The incredibly cluttered and productive life of the cantankerous wizard who vied with Newton and with history, losing both struggles until very recently.
With the near-simultaneous publication of two full-length biographies (Lisa Jardine’s The Curious Life of Robert Hooke, Feb. 2004), Hooke’s reputation appears to have been restored. While researching A History of London (1999), Inwood became convinced that Hooke (1635–1703) had been unjustly treated by historians, who tended to portray him as irascible and arrogant. He may have claimed to have invented or discovered virtually every scientific device and principle in the 17th century, the biographer concedes, but his actual achievements were almost as astonishing. A gifted inventor of both grand and risible creations, an architect and builder who shared with Christopher Wren the responsibilities for rebuilding London after the Great Fire, teacher, coffee house raconteur, astronomer, microscopist, cometographer, dissector, vivisector, artist—all these hats and more Hooke wore, most with enormous distinction. Like Jardine, Inwood contends that Hooke attempted to keep so many balls in the air that he lost track and was beaned by a few. He was inadequate as secretary of the Royal Society, and his unprepossessing appearance and crusty demeanor alienated some important contemporaries who would subsequently drive the sharpest nails in the coffin of his reputation. Inwood does a remarkable job of explaining in (sometimes excessive) detail the myriad experiments and demonstrations Hooke prepared for the Royal Society and for his lectures at London’s Gresham College. He also excels in his Hooke-ian attempt to keep multiple narrative threads in the balance, endeavoring to show us the days and weeks with all their myriad activities rather than focusing in turn on, say, Hooke’s inventions, his architecture, his coffee housing, his sex life (Hooke had an ongoing sexual relationship with his niece).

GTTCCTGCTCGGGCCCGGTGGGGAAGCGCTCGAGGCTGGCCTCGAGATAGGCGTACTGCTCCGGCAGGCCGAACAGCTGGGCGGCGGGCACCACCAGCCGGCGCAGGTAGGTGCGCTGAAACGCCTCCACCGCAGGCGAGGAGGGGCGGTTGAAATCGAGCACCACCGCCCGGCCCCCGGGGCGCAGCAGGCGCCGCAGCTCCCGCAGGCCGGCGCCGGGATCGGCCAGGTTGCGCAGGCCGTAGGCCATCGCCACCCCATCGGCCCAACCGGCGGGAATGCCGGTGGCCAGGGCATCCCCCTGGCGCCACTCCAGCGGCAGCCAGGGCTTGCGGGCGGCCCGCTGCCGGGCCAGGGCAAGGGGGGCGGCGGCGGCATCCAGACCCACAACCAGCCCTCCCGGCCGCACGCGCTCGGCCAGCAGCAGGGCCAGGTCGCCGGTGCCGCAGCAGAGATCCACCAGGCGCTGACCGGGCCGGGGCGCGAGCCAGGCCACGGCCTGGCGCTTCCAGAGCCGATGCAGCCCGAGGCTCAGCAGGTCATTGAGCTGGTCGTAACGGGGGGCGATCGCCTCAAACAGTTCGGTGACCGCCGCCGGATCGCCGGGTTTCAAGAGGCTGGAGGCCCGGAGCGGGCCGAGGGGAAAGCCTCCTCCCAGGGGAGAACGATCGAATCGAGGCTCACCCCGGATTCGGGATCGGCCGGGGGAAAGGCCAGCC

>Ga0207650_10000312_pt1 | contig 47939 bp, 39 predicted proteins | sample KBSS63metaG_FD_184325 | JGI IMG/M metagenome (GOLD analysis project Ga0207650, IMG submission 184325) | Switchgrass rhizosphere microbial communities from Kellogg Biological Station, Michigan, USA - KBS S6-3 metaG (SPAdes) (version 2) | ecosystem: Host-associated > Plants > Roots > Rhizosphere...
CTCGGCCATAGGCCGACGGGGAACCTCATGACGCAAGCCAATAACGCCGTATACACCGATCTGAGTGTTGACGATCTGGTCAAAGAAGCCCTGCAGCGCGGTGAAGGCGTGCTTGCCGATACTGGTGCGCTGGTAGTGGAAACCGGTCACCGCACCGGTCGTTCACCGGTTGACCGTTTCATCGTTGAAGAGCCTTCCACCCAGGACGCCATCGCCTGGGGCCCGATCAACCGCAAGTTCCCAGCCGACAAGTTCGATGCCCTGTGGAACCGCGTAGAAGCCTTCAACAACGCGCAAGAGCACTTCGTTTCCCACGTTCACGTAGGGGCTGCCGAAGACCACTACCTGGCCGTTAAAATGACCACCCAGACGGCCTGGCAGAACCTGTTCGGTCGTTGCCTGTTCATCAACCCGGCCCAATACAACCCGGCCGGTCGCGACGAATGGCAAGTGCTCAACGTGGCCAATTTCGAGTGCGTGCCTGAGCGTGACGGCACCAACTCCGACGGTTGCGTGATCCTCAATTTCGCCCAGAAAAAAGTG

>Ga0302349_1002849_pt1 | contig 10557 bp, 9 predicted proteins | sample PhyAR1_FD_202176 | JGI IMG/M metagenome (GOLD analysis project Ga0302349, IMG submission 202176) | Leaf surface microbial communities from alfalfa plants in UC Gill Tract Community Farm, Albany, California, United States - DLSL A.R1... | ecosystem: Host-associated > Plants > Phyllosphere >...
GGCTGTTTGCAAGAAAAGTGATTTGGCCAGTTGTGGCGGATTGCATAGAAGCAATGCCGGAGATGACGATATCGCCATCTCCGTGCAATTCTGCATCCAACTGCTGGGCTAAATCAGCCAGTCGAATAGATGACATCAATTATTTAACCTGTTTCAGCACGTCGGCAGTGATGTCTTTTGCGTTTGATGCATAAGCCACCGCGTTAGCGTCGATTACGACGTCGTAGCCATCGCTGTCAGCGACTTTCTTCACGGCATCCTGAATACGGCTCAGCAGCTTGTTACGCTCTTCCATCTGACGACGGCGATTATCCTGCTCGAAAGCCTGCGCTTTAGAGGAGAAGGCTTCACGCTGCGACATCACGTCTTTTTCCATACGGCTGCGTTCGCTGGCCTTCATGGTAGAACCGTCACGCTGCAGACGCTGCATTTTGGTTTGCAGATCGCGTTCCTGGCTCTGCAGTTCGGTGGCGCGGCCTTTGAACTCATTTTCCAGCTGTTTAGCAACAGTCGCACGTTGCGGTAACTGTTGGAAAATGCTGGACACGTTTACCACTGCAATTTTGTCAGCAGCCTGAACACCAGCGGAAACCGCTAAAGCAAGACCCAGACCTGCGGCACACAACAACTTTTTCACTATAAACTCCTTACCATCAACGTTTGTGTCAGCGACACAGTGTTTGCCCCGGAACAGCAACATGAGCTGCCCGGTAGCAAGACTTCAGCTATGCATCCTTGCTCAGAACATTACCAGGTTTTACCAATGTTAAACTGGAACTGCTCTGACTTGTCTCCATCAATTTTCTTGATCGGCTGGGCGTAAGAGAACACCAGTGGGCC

Meticulous research and capacious imagination inform this absorbing tale of genius, personality, and the vagaries of reputation. (16 pp. b&w illustrations)